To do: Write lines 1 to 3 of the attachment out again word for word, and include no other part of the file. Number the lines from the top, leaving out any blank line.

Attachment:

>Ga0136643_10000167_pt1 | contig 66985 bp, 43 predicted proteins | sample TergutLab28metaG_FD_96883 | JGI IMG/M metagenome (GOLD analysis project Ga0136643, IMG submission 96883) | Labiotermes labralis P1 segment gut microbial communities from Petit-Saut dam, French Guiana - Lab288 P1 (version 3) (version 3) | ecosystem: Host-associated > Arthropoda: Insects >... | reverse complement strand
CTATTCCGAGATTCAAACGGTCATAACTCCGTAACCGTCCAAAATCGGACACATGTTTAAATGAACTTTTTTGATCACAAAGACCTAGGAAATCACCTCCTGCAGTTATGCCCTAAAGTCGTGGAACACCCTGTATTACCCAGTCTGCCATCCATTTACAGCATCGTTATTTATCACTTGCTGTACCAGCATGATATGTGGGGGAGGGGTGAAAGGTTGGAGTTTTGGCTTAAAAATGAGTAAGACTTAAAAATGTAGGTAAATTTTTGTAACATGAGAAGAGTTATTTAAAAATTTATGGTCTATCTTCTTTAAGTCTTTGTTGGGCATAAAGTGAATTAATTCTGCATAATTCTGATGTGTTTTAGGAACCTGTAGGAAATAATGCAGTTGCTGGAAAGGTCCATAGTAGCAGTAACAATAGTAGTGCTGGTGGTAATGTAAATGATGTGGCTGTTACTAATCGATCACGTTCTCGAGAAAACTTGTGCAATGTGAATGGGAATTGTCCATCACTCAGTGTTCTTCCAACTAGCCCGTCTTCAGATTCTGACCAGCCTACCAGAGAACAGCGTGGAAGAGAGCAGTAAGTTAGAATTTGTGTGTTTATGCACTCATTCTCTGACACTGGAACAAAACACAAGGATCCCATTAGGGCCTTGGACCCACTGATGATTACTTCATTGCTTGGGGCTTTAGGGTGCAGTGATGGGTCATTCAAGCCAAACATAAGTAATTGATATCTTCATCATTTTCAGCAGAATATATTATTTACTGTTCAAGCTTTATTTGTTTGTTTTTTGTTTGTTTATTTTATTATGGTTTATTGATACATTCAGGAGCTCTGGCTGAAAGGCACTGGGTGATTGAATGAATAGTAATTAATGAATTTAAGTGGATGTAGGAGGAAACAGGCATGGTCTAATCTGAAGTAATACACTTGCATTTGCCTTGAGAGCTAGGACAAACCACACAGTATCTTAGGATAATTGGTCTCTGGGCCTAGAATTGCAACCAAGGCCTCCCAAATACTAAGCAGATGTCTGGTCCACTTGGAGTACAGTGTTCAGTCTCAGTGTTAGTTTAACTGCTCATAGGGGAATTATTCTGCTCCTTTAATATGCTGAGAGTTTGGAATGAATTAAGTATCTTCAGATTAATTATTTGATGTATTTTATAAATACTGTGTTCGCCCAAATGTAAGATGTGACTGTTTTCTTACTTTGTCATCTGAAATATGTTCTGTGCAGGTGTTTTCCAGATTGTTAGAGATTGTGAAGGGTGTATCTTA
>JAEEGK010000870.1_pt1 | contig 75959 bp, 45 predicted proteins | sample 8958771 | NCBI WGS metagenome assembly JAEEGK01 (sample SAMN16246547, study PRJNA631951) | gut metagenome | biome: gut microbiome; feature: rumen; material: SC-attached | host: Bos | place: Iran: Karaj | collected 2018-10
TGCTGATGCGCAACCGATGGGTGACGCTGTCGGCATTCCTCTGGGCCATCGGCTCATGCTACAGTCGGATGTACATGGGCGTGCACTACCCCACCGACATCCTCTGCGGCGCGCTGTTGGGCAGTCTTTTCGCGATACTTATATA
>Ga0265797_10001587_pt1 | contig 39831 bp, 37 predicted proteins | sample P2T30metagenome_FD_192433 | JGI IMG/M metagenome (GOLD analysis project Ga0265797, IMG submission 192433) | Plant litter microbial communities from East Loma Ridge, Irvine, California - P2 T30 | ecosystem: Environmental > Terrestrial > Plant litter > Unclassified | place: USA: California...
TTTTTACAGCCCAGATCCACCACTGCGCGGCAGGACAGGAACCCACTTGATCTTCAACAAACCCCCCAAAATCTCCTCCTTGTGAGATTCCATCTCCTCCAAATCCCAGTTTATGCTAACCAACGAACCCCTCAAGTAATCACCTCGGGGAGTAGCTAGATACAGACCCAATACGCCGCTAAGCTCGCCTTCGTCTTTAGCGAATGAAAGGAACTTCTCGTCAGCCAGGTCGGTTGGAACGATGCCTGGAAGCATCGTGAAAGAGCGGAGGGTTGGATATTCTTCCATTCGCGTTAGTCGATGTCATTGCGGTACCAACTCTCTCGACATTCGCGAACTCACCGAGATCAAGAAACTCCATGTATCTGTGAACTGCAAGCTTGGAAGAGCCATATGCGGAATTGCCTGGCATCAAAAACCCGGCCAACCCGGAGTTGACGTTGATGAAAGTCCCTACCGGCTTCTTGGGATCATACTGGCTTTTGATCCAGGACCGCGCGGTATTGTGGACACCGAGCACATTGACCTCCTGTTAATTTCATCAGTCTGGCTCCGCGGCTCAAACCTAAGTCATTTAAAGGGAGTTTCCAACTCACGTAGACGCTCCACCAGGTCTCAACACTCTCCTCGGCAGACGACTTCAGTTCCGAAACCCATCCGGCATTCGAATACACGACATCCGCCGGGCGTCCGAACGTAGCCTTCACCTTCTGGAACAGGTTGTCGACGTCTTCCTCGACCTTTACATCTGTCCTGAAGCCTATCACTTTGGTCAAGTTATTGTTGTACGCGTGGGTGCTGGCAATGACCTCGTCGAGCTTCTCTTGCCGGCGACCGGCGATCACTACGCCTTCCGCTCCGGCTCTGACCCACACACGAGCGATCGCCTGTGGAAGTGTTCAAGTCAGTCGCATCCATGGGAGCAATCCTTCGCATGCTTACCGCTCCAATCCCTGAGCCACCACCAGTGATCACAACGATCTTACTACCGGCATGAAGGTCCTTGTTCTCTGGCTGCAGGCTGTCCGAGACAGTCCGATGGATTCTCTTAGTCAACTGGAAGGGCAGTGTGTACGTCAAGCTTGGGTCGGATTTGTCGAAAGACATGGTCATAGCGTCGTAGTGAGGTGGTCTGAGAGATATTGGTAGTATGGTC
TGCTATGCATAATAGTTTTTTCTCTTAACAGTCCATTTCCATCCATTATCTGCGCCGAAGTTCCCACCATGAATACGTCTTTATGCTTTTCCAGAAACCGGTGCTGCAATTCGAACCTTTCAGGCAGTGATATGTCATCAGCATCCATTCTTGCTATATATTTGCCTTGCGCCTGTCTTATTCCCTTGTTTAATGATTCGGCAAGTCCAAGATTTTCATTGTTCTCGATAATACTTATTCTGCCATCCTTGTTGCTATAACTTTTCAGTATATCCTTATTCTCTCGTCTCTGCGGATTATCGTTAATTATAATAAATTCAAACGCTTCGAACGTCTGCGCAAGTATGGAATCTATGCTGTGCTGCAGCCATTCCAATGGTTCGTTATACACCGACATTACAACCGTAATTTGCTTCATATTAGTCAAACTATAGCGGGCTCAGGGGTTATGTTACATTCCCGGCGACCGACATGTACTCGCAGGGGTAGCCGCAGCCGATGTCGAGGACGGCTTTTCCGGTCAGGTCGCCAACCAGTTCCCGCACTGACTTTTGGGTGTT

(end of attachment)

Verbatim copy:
>Ga0136643_10000167_pt1 | contig 66985 bp, 43 predicted proteins | sample TergutLab28metaG_FD_96883 | JGI IMG/M metagenome (GOLD analysis project Ga0136643, IMG submission 96883) | Labiotermes labralis P1 segment gut microbial communities from Petit-Saut dam, French Guiana - Lab288 P1 (version 3) (version 3) | ecosystem: Host-associated > Arthropoda: Insects >... | reverse complement strand
CTATTCCGAGATTCAAACGGTCATAACTCCGTAACCGTCCAAAATCGGACACATGTTTAAATGAACTTTTTTGATCACAAAGACCTAGGAAATCACCTCCTGCAGTTATGCCCTAAAGTCGTGGAACACCCTGTATTACCCAGTCTGCCATCCATTTACAGCATCGTTATTTATCACTTGCTGTACCAGCATGATATGTGGGGGAGGGGTGAAAGGTTGGAGTTTTGGCTTAAAAATGAGTAAGACTTAAAAATGTAGGTAAATTTTTGTAACATGAGAAGAGTTATTTAAAAATTTATGGTCTATCTTCTTTAAGTCTTTGTTGGGCATAAAGTGAATTAATTCTGCATAATTCTGATGTGTTTTAGGAACCTGTAGGAAATAATGCAGTTGCTGGAAAGGTCCATAGTAGCAGTAACAATAGTAGTGCTGGTGGTAATGTAAATGATGTGGCTGTTACTAATCGATCACGTTCTCGAGAAAACTTGTGCAATGTGAATGGGAATTGTCCATCACTCAGTGTTCTTCCAACTAGCCCGTCTTCAGATTCTGACCAGCCTACCAGAGAACAGCGTGGAAGAGAGCAGTAAGTTAGAATTTGTGTGTTTATGCACTCATTCTCTGACACTGGAACAAAACACAAGGATCCCATTAGGGCCTTGGACCCACTGATGATTACTTCATTGCTTGGGGCTTTAGGGTGCAGTGATGGGTCATTCAAGCCAAACATAAGTAATTGATATCTTCATCATTTTCAGCAGAATATATTATTTACTGTTCAAGCTTTATTTGTTTGTTTTTTGTTTGTTTATTTTATTATGGTTTATTGATACATTCAGGAGCTCTGGCTGAAAGGCACTGGGTGATTGAATGAATAGTAATTAATGAATTTAAGTGGATGTAGGAGGAAACAGGCATGGTCTAATCTGAAGTAATACACTTGCATTTGCCTTGAGAGCTAGGACAAACCACACAGTATCTTAGGATAATTGGTCTCTGGGCCTAGAATTGCAACCAAGGCCTCCCAAATACTAAGCAGATGTCTGGTCCACTTGGAGTACAGTGTTCAGTCTCAGTGTTAGTTTAACTGCTCATAGGGGAATTATTCTGCTCCTTTAATATGCTGAGAGTTTGGAATGAATTAAGTATCTTCAGATTAATTATTTGATGTATTTTATAAATACTGTGTTCGCCCAAATGTAAGATGTGACTGTTTTCTTACTTTGTCATCTGAAATATGTTCTGTGCAGGTGTTTTCCAGATTGTTAGAGATTGTGAAGGGTGTATCTTA
>JAEEGK010000870.1_pt1 | contig 75959 bp, 45 predicted proteins | sample 8958771 | NCBI WGS metagenome assembly JAEEGK01 (sample SAMN16246547, study PRJNA631951) | gut metagenome | biome: gut microbiome; feature: rumen; material: SC-attached | host: Bos | place: Iran: Karaj | collected 2018-10